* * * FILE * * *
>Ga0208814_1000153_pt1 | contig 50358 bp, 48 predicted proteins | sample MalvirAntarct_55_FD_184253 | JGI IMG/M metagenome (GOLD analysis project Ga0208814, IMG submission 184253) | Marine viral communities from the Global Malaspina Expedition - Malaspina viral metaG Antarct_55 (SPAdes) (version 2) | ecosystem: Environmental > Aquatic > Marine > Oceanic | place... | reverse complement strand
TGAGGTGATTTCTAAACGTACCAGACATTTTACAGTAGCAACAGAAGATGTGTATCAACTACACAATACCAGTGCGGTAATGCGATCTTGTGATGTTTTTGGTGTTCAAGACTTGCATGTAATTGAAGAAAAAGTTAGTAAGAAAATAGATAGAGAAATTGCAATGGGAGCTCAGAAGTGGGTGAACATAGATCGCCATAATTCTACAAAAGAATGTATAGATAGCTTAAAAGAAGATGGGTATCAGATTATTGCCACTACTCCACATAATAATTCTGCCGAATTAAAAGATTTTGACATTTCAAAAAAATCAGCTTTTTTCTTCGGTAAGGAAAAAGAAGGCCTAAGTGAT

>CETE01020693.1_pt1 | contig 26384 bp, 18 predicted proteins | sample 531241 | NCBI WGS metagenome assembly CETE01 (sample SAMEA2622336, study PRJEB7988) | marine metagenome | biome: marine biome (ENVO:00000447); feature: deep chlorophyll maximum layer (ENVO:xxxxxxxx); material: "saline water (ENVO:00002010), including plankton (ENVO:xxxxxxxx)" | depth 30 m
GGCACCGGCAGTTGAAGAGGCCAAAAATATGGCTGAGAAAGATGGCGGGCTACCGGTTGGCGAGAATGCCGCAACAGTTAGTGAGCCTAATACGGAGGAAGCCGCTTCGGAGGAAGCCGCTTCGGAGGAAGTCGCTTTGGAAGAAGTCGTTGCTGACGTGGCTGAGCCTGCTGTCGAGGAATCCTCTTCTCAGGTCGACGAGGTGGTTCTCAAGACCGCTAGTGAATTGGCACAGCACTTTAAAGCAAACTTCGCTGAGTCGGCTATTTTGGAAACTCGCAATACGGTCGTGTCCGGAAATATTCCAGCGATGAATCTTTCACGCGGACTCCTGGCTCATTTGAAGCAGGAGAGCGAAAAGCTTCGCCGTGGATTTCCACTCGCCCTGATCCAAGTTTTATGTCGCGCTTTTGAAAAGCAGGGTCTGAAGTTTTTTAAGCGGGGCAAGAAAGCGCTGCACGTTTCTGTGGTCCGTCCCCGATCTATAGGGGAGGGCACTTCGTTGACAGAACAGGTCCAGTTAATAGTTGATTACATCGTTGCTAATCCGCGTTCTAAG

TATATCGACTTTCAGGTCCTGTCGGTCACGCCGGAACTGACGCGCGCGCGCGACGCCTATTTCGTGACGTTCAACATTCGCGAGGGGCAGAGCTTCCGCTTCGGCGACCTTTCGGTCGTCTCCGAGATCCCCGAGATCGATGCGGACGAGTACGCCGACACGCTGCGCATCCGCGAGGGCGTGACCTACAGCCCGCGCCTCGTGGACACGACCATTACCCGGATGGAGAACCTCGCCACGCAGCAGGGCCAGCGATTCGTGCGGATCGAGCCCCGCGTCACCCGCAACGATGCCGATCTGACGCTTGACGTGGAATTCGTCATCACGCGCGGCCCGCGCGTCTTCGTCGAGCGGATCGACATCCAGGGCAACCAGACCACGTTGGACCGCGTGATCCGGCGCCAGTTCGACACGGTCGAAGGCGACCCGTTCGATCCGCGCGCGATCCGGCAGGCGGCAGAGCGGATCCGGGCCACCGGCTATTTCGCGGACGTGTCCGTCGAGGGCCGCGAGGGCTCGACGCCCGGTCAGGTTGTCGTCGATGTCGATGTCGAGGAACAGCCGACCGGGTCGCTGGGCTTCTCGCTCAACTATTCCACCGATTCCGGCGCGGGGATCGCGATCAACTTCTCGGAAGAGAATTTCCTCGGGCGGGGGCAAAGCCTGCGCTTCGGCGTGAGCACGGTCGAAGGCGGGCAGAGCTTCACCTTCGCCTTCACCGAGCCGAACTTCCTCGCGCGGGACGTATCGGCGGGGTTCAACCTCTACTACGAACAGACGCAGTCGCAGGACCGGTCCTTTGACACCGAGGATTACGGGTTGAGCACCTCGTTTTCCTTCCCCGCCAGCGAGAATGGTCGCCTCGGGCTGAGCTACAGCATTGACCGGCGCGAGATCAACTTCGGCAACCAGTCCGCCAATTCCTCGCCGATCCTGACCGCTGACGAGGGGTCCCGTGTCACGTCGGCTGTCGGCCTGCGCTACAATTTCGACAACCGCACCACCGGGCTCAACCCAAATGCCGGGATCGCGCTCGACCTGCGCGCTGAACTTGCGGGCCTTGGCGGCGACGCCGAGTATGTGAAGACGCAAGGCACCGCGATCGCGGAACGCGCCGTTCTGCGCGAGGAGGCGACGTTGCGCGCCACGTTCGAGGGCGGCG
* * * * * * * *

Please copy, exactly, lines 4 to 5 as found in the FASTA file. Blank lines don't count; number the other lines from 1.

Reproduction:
GGCACCGGCAGTTGAAGAGGCCAAAAATATGGCTGAGAAAGATGGCGGGCTACCGGTTGGCGAGAATGCCGCAACAGTTAGTGAGCCTAATACGGAGGAAGCCGCTTCGGAGGAAGCCGCTTCGGAGGAAGTCGCTTTGGAAGAAGTCGTTGCTGACGTGGCTGAGCCTGCTGTCGAGGAATCCTCTTCTCAGGTCGACGAGGTGGTTCTCAAGACCGCTAGTGAATTGGCACAGCACTTTAAAGCAAACTTCGCTGAGTCGGCTATTTTGGAAACTCGCAATACGGTCGTGTCCGGAAATATTCCAGCGATGAATCTTTCACGCGGACTCCTGGCTCATTTGAAGCAGGAGAGCGAAAAGCTTCGCCGTGGATTTCCACTCGCCCTGATCCAAGTTTTATGTCGCGCTTTTGAAAAGCAGGGTCTGAAGTTTTTTAAGCGGGGCAAGAAAGCGCTGCACGTTTCTGTGGTCCGTCCCCGATCTATAGGGGAGGGCACTTCGTTGACAGAACAGGTCCAGTTAATAGTTGATTACATCGTTGCTAATCCGCGTTCTAAG

TATATCGACTTTCAGGTCCTGTCGGTCACGCCGGAACTGACGCGCGCGCGCGACGCCTATTTCGTGACGTTCAACATTCGCGAGGGGCAGAGCTTCCGCTTCGGCGACCTTTCGGTCGTCTCCGAGATCCCCGAGATCGATGCGGACGAGTACGCCGACACGCTGCGCATCCGCGAGGGCGTGACCTACAGCCCGCGCCTCGTGGACACGACCATTACCCGGATGGAGAACCTCGCCACGCAGCAGGGCCAGCGATTCGTGCGGATCGAGCCCCGCGTCACCCGCAACGATGCCGATCTGACGCTTGACGTGGAATTCGTCATCACGCGCGGCCCGCGCGTCTTCGTCGAGCGGATCGACATCCAGGGCAACCAGACCACGTTGGACCGCGTGATCCGGCGCCAGTTCGACACGGTCGAAGGCGACCCGTTCGATCCGCGCGCGATCCGGCAGGCGGCAGAGCGGATCCGGGCCACCGGCTATTTCGCGGACGTGTCCGTCGAGGGCCGCGAGGGCTCGACGCCCGGTCAGGTTGTCGTCGATGTCGATGTCGAGGAACAGCCGACCGGGTCGCTGGGCTTCTCGCTCAACTATTCCACCGATTCCGGCGCGGGGATCGCGATCAACTTCTCGGAAGAGAATTTCCTCGGGCGGGGGCAAAGCCTGCGCTTCGGCGTGAGCACGGTCGAAGGCGGGCAGAGCTTCACCTTCGCCTTCACCGAGCCGAACTTCCTCGCGCGGGACGTATCGGCGGGGTTCAACCTCTACTACGAACAGACGCAGTCGCAGGACCGGTCCTTTGACACCGAGGATTACGGGTTGAGCACCTCGTTTTCCTTCCCCGCCAGCGAGAATGGTCGCCTCGGGCTGAGCTACAGCATTGACCGGCGCGAGATCAACTTCGGCAACCAGTCCGCCAATTCCTCGCCGATCCTGACCGCTGACGAGGGGTCCCGTGTCACGTCGGCTGTCGGCCTGCGCTACAATTTCGACAACCGCACCACCGGGCTCAACCCAAATGCCGGGATCGCGCTCGACCTGCGCGCTGAACTTGCGGGCCTTGGCGGCGACGCCGAGTATGTGAAGACGCAAGGCACCGCGATCGCGGAACGCGCCGTTCTGCGCGAGGAGGCGACGTTGCGCGCCACGTTCGAGGGCGGCG